Are You In the Trillion Dollar Data Business?

Smart cities collect a ton of data. It's a good thing, too. Just some of the data collected by the world's cities could be worth $7 trillion.

You likely already understand the potential of data to transform your city. But a report from TM Forum suggests another good reason to invest in data: It can give your economy a huge boost. In fact, just some of the data collected by the world’s cities could be worth $7 trillion.

We’ve long believed in the economic power of data. Las Cruces, NM, uses data to give its businesses a competitive advantage. Quebec uses its data to help businesses and job seekers find each other. Palm Springs, CA, used data to make its downtown more attractive to out-of-towners, the people who did most of the shopping there.

But if a tight budget is holding your city back from doing projects like these, the report suggests some may be willing to pay you to unlock your data. Before we get into the tips, here’s a big one: Don’t do anything that jeopardizes the public’s trust! Citizens are watching.

How much is the data worth?
There is tremendous interest in several categories of data: education; transportation; consumer products; electricity; oil and gas; healthcare; and consumer finance.

And just those seven categories could unlock $5 trillion a year in new economic value, either through open data or private partnerships, according to a report by McKinsey. Entrepreneurs are already taking advantage of it.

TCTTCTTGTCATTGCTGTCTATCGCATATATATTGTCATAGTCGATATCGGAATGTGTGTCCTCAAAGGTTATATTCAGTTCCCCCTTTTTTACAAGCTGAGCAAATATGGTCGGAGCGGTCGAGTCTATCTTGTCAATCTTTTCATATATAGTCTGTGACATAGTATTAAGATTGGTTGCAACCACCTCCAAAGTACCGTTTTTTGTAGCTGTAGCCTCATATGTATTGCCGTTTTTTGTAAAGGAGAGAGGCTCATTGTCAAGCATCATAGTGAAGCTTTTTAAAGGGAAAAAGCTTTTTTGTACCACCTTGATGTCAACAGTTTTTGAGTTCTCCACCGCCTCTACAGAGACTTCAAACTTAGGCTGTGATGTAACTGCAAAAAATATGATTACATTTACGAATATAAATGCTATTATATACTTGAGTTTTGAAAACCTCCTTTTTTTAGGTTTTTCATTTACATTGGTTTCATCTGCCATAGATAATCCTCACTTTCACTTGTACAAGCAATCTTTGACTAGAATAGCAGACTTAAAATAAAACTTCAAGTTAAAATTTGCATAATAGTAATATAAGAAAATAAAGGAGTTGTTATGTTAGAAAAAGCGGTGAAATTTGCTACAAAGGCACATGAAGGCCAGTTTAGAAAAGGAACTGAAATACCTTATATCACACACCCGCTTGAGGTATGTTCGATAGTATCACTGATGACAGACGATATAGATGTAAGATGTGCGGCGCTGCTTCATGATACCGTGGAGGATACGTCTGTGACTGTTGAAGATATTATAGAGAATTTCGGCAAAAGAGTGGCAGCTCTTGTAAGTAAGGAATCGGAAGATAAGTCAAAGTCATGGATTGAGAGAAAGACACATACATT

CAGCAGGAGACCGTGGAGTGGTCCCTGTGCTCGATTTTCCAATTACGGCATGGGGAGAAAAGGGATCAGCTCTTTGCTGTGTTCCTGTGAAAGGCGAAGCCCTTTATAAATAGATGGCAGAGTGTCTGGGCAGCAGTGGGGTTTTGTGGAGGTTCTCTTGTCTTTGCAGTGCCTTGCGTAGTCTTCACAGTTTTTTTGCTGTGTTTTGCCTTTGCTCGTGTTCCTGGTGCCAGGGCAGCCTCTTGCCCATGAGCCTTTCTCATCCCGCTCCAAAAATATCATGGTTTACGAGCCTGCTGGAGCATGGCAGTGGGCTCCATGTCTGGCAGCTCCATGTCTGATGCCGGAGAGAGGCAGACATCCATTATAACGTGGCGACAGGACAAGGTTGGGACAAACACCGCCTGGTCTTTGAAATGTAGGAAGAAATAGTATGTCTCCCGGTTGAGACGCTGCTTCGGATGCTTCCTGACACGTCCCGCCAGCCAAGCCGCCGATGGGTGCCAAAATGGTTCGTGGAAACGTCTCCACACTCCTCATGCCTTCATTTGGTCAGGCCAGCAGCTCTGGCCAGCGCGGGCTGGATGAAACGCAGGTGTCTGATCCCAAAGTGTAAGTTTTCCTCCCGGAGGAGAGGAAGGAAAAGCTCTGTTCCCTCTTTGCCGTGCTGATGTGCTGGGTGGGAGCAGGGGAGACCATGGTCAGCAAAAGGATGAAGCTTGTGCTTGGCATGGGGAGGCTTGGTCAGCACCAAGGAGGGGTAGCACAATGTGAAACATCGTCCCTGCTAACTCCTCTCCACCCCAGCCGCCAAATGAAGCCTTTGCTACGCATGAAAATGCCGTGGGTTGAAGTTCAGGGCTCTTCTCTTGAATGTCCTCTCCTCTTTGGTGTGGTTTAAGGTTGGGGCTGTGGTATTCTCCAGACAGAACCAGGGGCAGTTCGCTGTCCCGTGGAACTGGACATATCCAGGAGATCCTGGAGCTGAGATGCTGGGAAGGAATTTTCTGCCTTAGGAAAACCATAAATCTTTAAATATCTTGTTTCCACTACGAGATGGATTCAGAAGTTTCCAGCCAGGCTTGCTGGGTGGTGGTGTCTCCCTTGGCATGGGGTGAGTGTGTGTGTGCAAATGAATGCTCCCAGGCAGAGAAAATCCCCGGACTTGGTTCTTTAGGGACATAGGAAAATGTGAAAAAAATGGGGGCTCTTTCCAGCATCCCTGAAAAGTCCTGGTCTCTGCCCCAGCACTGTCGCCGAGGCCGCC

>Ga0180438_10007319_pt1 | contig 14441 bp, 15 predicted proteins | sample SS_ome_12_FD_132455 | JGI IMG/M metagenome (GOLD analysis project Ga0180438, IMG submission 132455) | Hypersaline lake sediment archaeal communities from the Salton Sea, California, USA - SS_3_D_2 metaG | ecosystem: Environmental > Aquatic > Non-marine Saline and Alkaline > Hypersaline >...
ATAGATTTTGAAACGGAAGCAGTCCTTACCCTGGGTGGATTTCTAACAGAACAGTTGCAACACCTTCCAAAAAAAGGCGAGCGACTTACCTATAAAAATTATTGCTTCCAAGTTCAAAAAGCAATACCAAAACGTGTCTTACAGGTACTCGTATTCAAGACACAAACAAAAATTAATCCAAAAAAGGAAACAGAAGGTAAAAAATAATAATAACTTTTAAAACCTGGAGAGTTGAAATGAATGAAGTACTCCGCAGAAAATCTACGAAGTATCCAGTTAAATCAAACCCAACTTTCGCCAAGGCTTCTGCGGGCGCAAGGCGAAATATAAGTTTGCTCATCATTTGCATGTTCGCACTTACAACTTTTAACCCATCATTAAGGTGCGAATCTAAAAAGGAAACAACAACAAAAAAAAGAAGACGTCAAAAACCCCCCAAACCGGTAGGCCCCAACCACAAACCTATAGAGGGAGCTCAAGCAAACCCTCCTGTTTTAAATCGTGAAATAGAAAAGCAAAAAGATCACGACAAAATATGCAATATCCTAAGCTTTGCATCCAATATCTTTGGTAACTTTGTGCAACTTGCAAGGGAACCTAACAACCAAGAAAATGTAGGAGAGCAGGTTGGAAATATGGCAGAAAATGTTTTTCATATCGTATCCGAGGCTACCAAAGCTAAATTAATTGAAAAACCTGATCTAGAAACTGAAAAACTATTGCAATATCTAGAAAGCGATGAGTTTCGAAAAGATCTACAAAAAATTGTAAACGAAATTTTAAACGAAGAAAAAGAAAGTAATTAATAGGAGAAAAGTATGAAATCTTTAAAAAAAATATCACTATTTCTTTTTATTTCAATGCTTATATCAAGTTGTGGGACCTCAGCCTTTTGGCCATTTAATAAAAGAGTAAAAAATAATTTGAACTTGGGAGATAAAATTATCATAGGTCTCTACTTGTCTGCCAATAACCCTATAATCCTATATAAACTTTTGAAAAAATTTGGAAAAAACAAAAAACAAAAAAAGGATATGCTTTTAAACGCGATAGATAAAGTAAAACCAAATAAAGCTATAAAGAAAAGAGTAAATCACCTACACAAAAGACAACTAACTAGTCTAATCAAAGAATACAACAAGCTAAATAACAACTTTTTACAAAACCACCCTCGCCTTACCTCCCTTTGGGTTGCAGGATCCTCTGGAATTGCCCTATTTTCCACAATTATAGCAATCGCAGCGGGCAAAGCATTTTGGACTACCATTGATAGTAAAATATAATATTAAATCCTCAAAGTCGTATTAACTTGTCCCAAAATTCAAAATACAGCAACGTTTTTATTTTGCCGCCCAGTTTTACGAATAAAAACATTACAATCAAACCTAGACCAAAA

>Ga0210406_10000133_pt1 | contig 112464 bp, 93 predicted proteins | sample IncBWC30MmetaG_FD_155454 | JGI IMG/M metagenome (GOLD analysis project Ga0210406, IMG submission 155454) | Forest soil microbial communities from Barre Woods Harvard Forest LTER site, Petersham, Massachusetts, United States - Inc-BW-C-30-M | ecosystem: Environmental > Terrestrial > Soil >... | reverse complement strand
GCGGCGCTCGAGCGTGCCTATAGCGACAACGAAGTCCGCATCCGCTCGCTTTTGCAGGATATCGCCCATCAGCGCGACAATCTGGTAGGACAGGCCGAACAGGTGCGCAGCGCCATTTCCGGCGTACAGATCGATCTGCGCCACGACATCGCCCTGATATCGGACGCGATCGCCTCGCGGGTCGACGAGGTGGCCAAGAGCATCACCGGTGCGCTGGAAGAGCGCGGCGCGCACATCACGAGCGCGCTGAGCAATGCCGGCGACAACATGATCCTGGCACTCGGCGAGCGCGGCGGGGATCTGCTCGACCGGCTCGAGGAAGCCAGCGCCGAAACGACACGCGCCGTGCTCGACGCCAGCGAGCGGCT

Will anyone pay you for it?
TM Forum finds reasons to be optimistic, but so far the revenue has been small. The English town of Milton Keynes is already building systems that will allow it to charge for data, but there are a lot of unknowns.

The report finds while the potential is there, until the city starts charging for the data, there’s no way to know what it is actually worth. For its part, Milton Keynes says it doesn’t want to hamper progress by waiting to release data until the systems are in place.

Still, even if nobody pays you directly for the data, the overall economic benefit can be worth it.

What about privacy?
Whatever you do, don’t risk losing the public’s trust. The research finds that people are increasingly aware that their data has value and they don’t want it to be misused.

Case in point: England planned to make some patient records available in a database for researchers. It was for a good cause; the researchers would be using the data to improve health care. There was a huge uproar, however, and the project was scrapped.

Jesse Berst is the chairman of the Smart Cities Council, which helps cities use technology to become more livable, workable and sustainable. Learn about the Council’s second-annual Smart Cities Week, September 27-29 in Washington, D.C., at

This article was originally published on our sister publication American City & County.


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